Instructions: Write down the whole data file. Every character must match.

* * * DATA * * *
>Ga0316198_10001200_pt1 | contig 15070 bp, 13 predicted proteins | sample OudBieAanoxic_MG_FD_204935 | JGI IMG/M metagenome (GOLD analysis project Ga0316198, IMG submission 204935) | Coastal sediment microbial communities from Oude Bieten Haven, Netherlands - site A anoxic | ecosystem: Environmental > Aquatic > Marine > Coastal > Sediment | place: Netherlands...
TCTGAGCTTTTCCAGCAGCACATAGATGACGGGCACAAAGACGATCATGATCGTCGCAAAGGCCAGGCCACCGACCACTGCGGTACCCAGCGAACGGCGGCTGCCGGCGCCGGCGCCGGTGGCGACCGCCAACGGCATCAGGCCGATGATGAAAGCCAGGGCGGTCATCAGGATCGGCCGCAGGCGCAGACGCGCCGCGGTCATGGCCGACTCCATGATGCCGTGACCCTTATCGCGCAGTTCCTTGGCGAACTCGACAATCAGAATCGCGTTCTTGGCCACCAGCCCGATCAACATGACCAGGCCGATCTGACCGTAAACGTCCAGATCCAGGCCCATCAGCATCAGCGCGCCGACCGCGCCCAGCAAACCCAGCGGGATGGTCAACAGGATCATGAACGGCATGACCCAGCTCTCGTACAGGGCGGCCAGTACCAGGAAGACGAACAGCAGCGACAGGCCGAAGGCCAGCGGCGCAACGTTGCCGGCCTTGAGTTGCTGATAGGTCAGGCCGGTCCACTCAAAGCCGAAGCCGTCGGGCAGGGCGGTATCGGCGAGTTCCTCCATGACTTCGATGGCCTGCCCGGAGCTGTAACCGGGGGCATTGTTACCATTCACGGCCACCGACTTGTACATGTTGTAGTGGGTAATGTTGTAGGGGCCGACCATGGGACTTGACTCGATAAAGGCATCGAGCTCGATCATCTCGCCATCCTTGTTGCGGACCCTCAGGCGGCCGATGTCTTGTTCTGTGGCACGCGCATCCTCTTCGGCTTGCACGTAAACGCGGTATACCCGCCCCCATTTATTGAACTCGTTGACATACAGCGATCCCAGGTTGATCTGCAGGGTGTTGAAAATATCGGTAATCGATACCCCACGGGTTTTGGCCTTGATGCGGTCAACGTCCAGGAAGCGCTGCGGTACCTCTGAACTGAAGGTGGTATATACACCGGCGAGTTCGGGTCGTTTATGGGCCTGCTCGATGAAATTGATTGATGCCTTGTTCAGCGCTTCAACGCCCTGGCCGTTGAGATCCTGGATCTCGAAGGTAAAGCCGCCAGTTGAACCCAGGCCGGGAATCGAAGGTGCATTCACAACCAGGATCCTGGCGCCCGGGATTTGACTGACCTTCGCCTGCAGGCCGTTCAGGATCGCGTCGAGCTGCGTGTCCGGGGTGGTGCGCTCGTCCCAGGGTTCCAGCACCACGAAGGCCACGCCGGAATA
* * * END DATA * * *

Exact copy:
>Ga0316198_10001200_pt1 | contig 15070 bp, 13 predicted proteins | sample OudBieAanoxic_MG_FD_204935 | JGI IMG/M metagenome (GOLD analysis project Ga0316198, IMG submission 204935) | Coastal sediment microbial communities from Oude Bieten Haven, Netherlands - site A anoxic | ecosystem: Environmental > Aquatic > Marine > Coastal > Sediment | place: Netherlands...
TCTGAGCTTTTCCAGCAGCACATAGATGACGGGCACAAAGACGATCATGATCGTCGCAAAGGCCAGGCCACCGACCACTGCGGTACCCAGCGAACGGCGGCTGCCGGCGCCGGCGCCGGTGGCGACCGCCAACGGCATCAGGCCGATGATGAAAGCCAGGGCGGTCATCAGGATCGGCCGCAGGCGCAGACGCGCCGCGGTCATGGCCGACTCCATGATGCCGTGACCCTTATCGCGCAGTTCCTTGGCGAACTCGACAATCAGAATCGCGTTCTTGGCCACCAGCCCGATCAACATGACCAGGCCGATCTGACCGTAAACGTCCAGATCCAGGCCCATCAGCATCAGCGCGCCGACCGCGCCCAGCAAACCCAGCGGGATGGTCAACAGGATCATGAACGGCATGACCCAGCTCTCGTACAGGGCGGCCAGTACCAGGAAGACGAACAGCAGCGACAGGCCGAAGGCCAGCGGCGCAACGTTGCCGGCCTTGAGTTGCTGATAGGTCAGGCCGGTCCACTCAAAGCCGAAGCCGTCGGGCAGGGCGGTATCGGCGAGTTCCTCCATGACTTCGATGGCCTGCCCGGAGCTGTAACCGGGGGCATTGTTACCATTCACGGCCACCGACTTGTACATGTTGTAGTGGGTAATGTTGTAGGGGCCGACCATGGGACTTGACTCGATAAAGGCATCGAGCTCGATCATCTCGCCATCCTTGTTGCGGACCCTCAGGCGGCCGATGTCTTGTTCTGTGGCACGCGCATCCTCTTCGGCTTGCACGTAAACGCGGTATACCCGCCCCCATTTATTGAACTCGTTGACATACAGCGATCCCAGGTTGATCTGCAGGGTGTTGAAAATATCGGTAATCGATACCCCACGGGTTTTGGCCTTGATGCGGTCAACGTCCAGGAAGCGCTGCGGTACCTCTGAACTGAAGGTGGTATATACACCGGCGAGTTCGGGTCGTTTATGGGCCTGCTCGATGAAATTGATTGATGCCTTGTTCAGCGCTTCAACGCCCTGGCCGTTGAGATCCTGGATCTCGAAGGTAAAGCCGCCAGTTGAACCCAGGCCGGGAATCGAAGGTGCATTCACAACCAGGATCCTGGCGCCCGGGATTTGACTGACCTTCGCCTGCAGGCCGTTCAGGATCGCGTCGAGCTGCGTGTCCGGGGTGGTGCGCTCGTCCCAGGGTTCCAGCACCACGAAGGCCACGCCGGAATA